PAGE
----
Within the first five minutes of the new Scream movie, I was giggling uncontrollably. Ensconced in my seat at the front of the theatre next to a whole row of twenty-somethings, my little cinephiliac mind flooded with endorphins. I felt positively giddy. Because the Scream franchise is among the cleverest out there, a self-aware product trading at once in parody and real slasher film aesthetics. And Scream 4 (or Scre4m, apparently) goes to a place that the others only hinted at. In a phrase, it goes beyond postmodernity.
In some ways, admittedly, the slasher film has run its course. The knife-wielding psychopath isn’t really all that scary–the first Scream traded more on references and pastiche than in real scare tactics. The Millennium did not require motives, but today horror films are faced with a public that is not easily shocked or frightened. Your typical Western audiences are so accustomed to the tortured terrors of the Saw Franchise, Hostel I and II, and the whole bevy of torture porn that ups the ante for pure shock with every new installment that a dude in a mask with a knife just does not provide serious shocks. The Scream movies depend on an audience aware of the so-called rules so sharply laid out in the first installment: virgins survive, sex, drugs and alcohol kills, the blonde always dies, the multiple red-herrings, and that all-important final scare when you think it’s all over. How then to cope with an audience that struggles to be shocked?
Well, the answer is simple. Don’t shock them. Entertain them. What Craven is good at–has always been good at–is providing the jump factor, the pure enjoyment of waiting for the inevitable bloodbath, of betting on who will survive to the final act, who could be the killer, and what that final twist will be. The darkness of the subject is lightened by the fact that it’s all a joke, a massive prank that the audience is in on. For all the blood and guts, it’s still funny and we’re meant to laugh at it.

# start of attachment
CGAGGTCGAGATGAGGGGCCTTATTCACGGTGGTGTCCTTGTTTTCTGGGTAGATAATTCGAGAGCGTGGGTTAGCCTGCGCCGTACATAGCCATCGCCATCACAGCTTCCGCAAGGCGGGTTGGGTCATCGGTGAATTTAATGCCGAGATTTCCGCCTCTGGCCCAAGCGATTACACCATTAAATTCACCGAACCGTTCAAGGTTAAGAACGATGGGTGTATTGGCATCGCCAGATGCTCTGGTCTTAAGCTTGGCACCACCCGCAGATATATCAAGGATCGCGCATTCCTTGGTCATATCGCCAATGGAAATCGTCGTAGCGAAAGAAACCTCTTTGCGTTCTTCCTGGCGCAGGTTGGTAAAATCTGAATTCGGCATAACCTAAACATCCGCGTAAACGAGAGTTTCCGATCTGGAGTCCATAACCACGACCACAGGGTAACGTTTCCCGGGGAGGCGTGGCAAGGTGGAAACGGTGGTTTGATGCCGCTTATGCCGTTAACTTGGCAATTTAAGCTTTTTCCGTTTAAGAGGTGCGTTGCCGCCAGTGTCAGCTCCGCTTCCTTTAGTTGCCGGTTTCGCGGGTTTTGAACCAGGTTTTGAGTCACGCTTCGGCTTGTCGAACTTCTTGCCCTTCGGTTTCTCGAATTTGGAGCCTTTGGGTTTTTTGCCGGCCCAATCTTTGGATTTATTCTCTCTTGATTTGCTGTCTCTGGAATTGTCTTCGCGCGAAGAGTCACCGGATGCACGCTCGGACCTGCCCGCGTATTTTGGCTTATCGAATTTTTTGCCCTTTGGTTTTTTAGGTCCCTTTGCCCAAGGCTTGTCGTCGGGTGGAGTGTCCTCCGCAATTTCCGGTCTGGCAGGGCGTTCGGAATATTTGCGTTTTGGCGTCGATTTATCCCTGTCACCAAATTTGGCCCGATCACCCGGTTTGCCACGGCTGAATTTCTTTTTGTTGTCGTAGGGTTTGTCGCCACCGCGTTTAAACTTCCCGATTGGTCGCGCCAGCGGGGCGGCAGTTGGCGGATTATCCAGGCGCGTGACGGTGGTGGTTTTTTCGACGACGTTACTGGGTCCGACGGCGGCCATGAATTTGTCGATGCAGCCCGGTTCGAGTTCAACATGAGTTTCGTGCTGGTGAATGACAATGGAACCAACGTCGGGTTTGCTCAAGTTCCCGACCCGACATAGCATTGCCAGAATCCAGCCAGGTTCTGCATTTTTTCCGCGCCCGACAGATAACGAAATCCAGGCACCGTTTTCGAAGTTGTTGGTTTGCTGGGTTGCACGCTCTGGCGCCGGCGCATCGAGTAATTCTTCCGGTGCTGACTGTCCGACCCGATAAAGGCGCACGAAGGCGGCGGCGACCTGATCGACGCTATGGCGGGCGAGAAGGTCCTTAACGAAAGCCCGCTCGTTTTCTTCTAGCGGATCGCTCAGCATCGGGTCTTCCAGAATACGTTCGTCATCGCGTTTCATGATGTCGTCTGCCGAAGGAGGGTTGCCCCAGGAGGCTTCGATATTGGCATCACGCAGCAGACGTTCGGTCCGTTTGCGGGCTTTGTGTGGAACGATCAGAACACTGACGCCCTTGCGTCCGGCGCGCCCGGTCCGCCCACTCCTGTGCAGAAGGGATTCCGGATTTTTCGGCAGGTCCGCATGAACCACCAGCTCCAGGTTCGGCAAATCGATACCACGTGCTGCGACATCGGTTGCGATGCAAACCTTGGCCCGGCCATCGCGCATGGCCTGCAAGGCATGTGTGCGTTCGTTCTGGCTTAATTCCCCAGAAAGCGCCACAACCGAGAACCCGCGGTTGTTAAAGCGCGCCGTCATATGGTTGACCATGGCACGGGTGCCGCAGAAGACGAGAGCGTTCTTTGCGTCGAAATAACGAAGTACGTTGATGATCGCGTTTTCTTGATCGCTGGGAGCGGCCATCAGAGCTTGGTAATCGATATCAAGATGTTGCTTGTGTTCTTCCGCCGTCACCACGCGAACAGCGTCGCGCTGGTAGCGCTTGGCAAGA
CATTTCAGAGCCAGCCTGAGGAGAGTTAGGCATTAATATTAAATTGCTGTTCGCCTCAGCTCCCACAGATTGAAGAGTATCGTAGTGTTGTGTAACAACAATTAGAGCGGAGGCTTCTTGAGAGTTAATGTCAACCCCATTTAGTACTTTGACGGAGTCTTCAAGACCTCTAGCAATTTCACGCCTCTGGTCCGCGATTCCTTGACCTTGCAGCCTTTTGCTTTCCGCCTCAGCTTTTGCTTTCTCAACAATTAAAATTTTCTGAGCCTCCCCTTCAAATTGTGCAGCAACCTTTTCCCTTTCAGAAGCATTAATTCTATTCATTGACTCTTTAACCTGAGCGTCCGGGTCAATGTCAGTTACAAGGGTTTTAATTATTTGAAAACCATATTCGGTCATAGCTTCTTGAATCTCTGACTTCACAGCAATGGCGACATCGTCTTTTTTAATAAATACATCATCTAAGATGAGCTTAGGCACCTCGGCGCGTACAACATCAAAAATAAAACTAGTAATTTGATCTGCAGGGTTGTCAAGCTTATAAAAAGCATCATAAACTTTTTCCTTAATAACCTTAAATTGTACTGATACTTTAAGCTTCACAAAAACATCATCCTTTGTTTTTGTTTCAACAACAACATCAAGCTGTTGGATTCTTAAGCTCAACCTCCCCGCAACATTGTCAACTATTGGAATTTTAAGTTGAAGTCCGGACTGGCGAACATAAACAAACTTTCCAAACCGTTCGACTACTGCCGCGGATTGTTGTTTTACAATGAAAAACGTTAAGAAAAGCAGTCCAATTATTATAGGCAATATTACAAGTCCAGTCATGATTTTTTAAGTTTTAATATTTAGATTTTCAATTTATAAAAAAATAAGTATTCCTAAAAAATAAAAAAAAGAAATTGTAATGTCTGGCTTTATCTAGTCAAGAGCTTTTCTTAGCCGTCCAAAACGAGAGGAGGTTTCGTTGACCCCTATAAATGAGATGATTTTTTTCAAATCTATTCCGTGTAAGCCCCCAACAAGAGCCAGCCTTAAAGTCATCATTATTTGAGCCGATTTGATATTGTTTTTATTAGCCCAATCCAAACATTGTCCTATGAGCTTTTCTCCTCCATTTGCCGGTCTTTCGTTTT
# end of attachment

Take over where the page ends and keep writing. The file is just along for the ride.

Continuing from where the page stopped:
Scre4m merrily acknowledges the changes in technology that the other films did not have to address. There are cell phones, Twitter, Facebook, iPods and iPhone apps, digital cameras, live streaming and web cams. There are hyper-aware film geeks to lay out the rules–namely, that all the rules have changed–and to subsequently comment on them. There are films within films, references to reboots and remakes, the veneration of the original, a whole pop cultural world the audience can recognize, relate to, be versed in. There’s also an edge of commentary, amid the gleeful mayhem. Cults of celebrity and the public lives of every individual are fixed securely in the viewfinder, right before the knife tears out their innards. The film recreates the genre for the generation raised in the Millennium, a group able to surf the waves of metanarrative without ever stopping to have it explained.
Which brings me, finally, to my criticism of the critics. I’ve already read several reviews of Scre4m that claim, among other things, that the film is for a generation afraid to be frightened. Yes, it is addressed to us, the smart-asses, the hipsterish masses so aware of our hyper-reality that we seem incapable of existing offline or disconnected. While the high schoolers of the original went to Blockbuster, we buy DVDs and mp4s, download music and hold four way conversations over multiple cell phones. But we’re not afraid to be frightened. We’re frightened all the time. We’ve been told, for years now, that there are a million things to be afraid of, and the media, the government, Mom and Dad and the whole consumer culture trades on our fear. Can you blame us if the psychokiller in a ghost mask doesn’t quite scare us? That we laugh rather than cringe at the obviously fake entrails or the crushing of bones? Or that we take open and obvious pleasure in the flaunting of the rules of horror that the makers of Scream themselves created? In the face of such overweaning terror, we either despair…or we laugh. It seems to me that this generation has chosen laughter.
Nearing the end of the film, one character expresses to another:
“Wow. That’s just so meta.”
“I dunno. Something I heard the kids say.”
We’ve gone round the bend, past meta, past postmodern, into an unknown land the critics have no word for. Welcome to the Millennium. Motives are incidental.
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